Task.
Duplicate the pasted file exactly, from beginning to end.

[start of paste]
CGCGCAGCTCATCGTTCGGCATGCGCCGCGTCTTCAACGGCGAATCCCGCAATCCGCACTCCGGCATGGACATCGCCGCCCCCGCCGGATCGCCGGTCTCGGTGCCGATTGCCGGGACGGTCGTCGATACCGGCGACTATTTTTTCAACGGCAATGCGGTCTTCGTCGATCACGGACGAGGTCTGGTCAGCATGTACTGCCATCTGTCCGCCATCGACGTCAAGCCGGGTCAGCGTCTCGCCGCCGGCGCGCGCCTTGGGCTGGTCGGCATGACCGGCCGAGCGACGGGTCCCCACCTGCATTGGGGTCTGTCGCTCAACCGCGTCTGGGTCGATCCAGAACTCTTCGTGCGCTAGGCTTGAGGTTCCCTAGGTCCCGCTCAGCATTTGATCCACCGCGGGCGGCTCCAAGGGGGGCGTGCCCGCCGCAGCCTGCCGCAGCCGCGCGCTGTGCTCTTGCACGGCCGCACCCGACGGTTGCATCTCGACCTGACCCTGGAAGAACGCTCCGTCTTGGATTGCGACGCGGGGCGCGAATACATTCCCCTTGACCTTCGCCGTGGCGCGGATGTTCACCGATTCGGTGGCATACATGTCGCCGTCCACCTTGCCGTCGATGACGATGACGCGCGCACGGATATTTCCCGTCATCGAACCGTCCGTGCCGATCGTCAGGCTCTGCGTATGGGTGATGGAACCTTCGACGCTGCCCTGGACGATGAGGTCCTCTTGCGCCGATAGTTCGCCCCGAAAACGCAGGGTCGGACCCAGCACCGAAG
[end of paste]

CGCGCAGCTCATCGTTCGGCATGCGCCGCGTCTTCAACGGCGAATCCCGCAATCCGCACTCCGGCATGGACATCGCCGCCCCCGCCGGATCGCCGGTCTCGGTGCCGATTGCCGGGACGGTCGTCGATACCGGCGACTATTTTTTCAACGGCAATGCGGTCTTCGTCGATCACGGACGAGGTCTGGTCAGCATGTACTGCCATCTGTCCGCCATCGACGTCAAGCCGGGTCAGCGTCTCGCCGCCGGCGCGCGCCTTGGGCTGGTCGGCATGACCGGCCGAGCGACGGGTCCCCACCTGCATTGGGGTCTGTCGCTCAACCGCGTCTGGGTCGATCCAGAACTCTTCGTGCGCTAGGCTTGAGGTTCCCTAGGTCCCGCTCAGCATTTGATCCACCGCGGGCGGCTCCAAGGGGGGCGTGCCCGCCGCAGCCTGCCGCAGCCGCGCGCTGTGCTCTTGCACGGCCGCACCCGACGGTTGCATCTCGACCTGACCCTGGAAGAACGCTCCGTCTTGGATTGCGACGCGGGGCGCGAATACATTCCCCTTGACCTTCGCCGTGGCGCGGATGTTCACCGATTCGGTGGCATACATGTCGCCGTCCACCTTGCCGTCGATGACGATGACGCGCGCACGGATATTTCCCGTCATCGAACCGTCCGTGCCGATCGTCAGGCTCTGCGTATGGGTGATGGAACCTTCGACGCTGCCCTGGACGATGAGGTCCTCTTGCGCCGATAGTTCGCCCCGAAAACGCAGGGTCGGACCCAGCACCGAAG